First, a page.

The Bullmastiff is an imposing breed. Developed by 19th-century English gamekeepers to stand guard over country estates and typically weighing between 110 to 130 pounds, they give any intruder second thoughts.
However, as everyone knows, looks can be deceiving. Bullmastiffs are also notably quiet, mild-mannered and, if properly socialized, affectionate, gentle and calm. That is an excellent description of Rocky, a 6-year-old Bullmastiff belonging to the Sizemore family of Huntersville, N.C.
Matt Sizemore calls Rocky “my buddy,” and he enjoys long walks and visits to the U.S. National Whitewater Center in Charlotte. They’ve been together since Rocky was 8 weeks old.
This summer, Rocky jumped off the bed — big or not, he’s part of the family — and landed with a whimper. He walked with a limp on his right side for a couple of days. Matt and his wife, Jackie, kept an eye on him, and the limp soon disappeared. They concluded that it was just a temporary injury.
About a month later, one of the Sizemores’ other dogs bumped into Rocky’s right front shoulder. Rocky responded with a yelp — and the limp returned. This time he was given an anti-inflammatory by his primary care veterinarian, but after a week the limp had not improved.
Initial X-rays didn’t reveal a problem, and Rocky was referred to a specialist, who identified telltale signs of osteosarcoma, or bone cancer. A referral to the NC State Veterinary Hospital quickly followed.
In August, Rocky was admitted to the Veterinary Hospital’s medical oncology service, where he had a chest radiograph and an abdominal ultrasound. The original diagnosis was confirmed, but there was no evidence that that cancer had spread. He was then transferred to the soft tissue surgery service.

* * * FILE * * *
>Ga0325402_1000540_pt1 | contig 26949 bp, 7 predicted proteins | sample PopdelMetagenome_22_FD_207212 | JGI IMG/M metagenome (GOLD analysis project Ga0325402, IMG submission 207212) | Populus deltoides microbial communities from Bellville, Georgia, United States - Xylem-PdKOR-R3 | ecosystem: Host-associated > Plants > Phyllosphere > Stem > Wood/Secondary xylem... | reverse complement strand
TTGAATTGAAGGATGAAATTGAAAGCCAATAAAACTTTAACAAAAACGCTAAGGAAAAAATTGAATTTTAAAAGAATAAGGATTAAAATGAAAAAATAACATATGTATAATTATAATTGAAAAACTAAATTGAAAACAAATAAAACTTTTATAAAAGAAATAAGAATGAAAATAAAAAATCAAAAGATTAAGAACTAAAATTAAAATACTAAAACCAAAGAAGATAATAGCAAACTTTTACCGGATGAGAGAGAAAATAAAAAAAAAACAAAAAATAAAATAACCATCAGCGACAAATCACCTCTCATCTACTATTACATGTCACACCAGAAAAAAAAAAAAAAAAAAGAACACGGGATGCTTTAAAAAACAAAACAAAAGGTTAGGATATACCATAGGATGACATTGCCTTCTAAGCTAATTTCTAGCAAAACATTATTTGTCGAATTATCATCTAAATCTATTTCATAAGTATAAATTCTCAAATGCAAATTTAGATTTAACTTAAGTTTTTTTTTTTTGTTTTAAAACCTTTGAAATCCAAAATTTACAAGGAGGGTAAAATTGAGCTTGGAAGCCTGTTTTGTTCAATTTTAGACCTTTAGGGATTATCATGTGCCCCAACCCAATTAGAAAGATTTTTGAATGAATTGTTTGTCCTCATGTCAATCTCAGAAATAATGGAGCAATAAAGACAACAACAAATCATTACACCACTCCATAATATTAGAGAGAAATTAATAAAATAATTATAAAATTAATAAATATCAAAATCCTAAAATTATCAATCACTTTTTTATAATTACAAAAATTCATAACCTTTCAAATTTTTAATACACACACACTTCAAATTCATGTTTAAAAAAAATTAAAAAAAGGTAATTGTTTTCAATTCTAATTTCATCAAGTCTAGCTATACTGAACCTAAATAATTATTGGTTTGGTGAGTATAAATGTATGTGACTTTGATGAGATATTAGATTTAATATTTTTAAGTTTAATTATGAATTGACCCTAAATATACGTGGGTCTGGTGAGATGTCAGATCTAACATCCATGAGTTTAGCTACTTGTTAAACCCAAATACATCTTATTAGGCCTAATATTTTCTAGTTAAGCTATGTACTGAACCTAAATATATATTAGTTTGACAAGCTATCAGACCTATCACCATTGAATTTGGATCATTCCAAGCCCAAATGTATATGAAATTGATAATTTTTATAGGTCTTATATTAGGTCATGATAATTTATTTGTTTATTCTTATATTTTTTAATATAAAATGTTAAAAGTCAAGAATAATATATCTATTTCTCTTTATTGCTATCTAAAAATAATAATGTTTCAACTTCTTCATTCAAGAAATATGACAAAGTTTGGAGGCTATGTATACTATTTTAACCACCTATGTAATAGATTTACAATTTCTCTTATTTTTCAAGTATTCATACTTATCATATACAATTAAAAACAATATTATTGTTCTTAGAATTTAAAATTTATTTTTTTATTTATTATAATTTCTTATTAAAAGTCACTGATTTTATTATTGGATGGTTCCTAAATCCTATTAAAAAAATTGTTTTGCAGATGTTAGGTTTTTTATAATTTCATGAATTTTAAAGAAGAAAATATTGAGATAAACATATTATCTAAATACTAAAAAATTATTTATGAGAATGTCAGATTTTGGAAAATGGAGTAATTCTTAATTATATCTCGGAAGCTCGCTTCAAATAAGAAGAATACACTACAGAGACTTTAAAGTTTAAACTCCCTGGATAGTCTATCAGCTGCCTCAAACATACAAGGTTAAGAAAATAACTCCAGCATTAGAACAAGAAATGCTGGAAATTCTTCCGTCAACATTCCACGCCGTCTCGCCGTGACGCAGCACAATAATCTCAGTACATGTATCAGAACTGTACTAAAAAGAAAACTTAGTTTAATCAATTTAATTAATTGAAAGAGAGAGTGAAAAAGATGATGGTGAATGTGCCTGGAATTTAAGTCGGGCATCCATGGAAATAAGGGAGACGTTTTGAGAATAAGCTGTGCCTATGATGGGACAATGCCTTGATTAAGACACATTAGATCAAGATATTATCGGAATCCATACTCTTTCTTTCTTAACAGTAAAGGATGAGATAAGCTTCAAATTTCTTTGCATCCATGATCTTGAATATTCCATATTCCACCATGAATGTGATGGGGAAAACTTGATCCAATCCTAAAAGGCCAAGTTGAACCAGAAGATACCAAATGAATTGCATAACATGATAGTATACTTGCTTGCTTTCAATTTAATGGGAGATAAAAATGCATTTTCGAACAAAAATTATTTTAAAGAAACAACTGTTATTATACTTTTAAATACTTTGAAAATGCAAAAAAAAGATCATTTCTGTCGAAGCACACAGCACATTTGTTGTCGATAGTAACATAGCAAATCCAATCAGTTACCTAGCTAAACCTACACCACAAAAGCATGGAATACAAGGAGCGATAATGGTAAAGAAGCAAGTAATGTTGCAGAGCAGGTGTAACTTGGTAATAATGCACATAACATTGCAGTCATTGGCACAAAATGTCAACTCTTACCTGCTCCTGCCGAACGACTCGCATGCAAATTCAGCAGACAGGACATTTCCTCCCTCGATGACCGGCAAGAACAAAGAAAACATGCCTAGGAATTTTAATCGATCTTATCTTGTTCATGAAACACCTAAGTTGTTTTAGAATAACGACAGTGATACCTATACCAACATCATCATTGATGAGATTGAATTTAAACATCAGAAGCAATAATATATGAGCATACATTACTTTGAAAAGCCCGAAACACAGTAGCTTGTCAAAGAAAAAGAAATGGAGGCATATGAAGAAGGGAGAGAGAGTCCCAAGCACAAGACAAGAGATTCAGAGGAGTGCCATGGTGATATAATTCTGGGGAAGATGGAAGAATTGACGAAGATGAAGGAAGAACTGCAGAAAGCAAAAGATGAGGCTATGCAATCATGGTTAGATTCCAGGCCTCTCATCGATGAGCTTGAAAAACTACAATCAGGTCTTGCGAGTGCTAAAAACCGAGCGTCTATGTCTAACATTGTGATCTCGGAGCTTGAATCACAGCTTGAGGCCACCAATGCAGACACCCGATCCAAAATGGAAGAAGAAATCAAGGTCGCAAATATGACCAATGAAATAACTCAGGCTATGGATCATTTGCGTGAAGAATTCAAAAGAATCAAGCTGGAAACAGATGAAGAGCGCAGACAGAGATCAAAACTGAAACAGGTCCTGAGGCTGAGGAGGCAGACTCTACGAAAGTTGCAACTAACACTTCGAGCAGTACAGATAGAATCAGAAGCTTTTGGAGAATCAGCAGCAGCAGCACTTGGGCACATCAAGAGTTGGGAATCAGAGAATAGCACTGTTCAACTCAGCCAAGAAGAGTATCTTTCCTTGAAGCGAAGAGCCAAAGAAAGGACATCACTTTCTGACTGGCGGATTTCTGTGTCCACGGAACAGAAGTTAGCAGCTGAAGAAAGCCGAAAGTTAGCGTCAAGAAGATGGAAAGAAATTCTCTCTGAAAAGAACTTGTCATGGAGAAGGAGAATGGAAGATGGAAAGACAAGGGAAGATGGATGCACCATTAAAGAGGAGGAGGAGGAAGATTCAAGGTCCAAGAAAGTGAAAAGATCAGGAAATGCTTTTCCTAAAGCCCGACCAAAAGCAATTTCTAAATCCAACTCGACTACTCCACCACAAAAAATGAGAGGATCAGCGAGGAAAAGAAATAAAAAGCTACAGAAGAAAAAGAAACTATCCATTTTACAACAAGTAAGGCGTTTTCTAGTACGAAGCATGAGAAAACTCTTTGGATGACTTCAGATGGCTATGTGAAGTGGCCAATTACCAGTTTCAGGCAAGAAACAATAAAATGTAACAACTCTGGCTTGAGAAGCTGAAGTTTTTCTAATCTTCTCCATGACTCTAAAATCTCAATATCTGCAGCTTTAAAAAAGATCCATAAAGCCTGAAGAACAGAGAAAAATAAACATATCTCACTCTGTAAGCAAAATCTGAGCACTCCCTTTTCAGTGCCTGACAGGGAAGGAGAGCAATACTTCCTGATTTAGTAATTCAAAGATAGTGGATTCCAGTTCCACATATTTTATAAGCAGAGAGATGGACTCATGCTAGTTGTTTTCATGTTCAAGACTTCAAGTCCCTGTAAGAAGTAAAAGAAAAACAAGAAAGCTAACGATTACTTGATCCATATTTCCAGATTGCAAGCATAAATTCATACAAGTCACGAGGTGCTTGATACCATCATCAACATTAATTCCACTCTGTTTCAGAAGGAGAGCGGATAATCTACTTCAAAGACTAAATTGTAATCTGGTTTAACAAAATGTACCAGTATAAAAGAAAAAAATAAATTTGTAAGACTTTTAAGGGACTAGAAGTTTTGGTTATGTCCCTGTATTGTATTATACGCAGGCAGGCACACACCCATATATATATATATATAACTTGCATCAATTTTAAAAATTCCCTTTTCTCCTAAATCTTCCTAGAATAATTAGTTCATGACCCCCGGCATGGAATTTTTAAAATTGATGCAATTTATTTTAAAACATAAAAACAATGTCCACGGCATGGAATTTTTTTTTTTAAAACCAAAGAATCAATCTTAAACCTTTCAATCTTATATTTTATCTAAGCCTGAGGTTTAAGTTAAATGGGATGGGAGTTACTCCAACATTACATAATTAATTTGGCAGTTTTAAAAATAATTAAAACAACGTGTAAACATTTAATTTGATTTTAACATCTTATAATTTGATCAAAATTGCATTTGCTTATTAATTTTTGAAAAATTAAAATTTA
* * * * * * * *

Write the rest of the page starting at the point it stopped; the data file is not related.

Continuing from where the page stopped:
The decision was made to remove his leg at the shoulder.
Dogs generally adapt well to the loss of one limb, although losing a foreleg is somewhat more difficult since dogs carry 60 percent of their weight with their front legs. However, Kyle Mathews, the professor of soft tissue and oncologic surgery who performed Rocky’s surgery, said that because Rocky had been avoiding putting weight on his leg because of the pain, he had a head start on adjusting to the use of just three legs.
Rocky bounced back from surgery with flying colors and with the active assistance of his owners, he is recovering remarkably as he continues chemotherapy treatments to impede cancer spreading to the thorax, a common issue with osteosarcoma.
It helps that the Sizemores are active partners in helping Rocky. Matt recently acquired a sturdy harness that better accommodates Rocky’s massive chest. The harness assists Rocky with more challenging maneuvers like getting in and out of the car.
“He gets around no problem,” Matt said. “He still loves going to the park and seeing the world.”
Rocky’s illness also came at a challenging financial time for his owners. Jackie gave birth to their first child, daughter Scout, during the same period. Fortunately, NC State is the recipient of a generous grant from the Petco Foundation to assist pet owners with paying for companion animal cancer treatment.
The expense of providing pets with the comprehensive therapy required in cancer cases is frequently a barrier to getting treatment. This, in turn, impedes learning more about the most effective ways to treat these cases. The Petco Foundation grant provides the double benefit of helping pet owners afford treatments for their beloved companions and helping clinicians learn from increased experience managing different kinds of cancer cases.
“The grant was a huge help to us,” Matt said. “In fact, everything has been great about our experience. We loved the doctors at NC State. We’re very grateful to everyone.”
~Steve Volstad/NC State Veterinary Medicine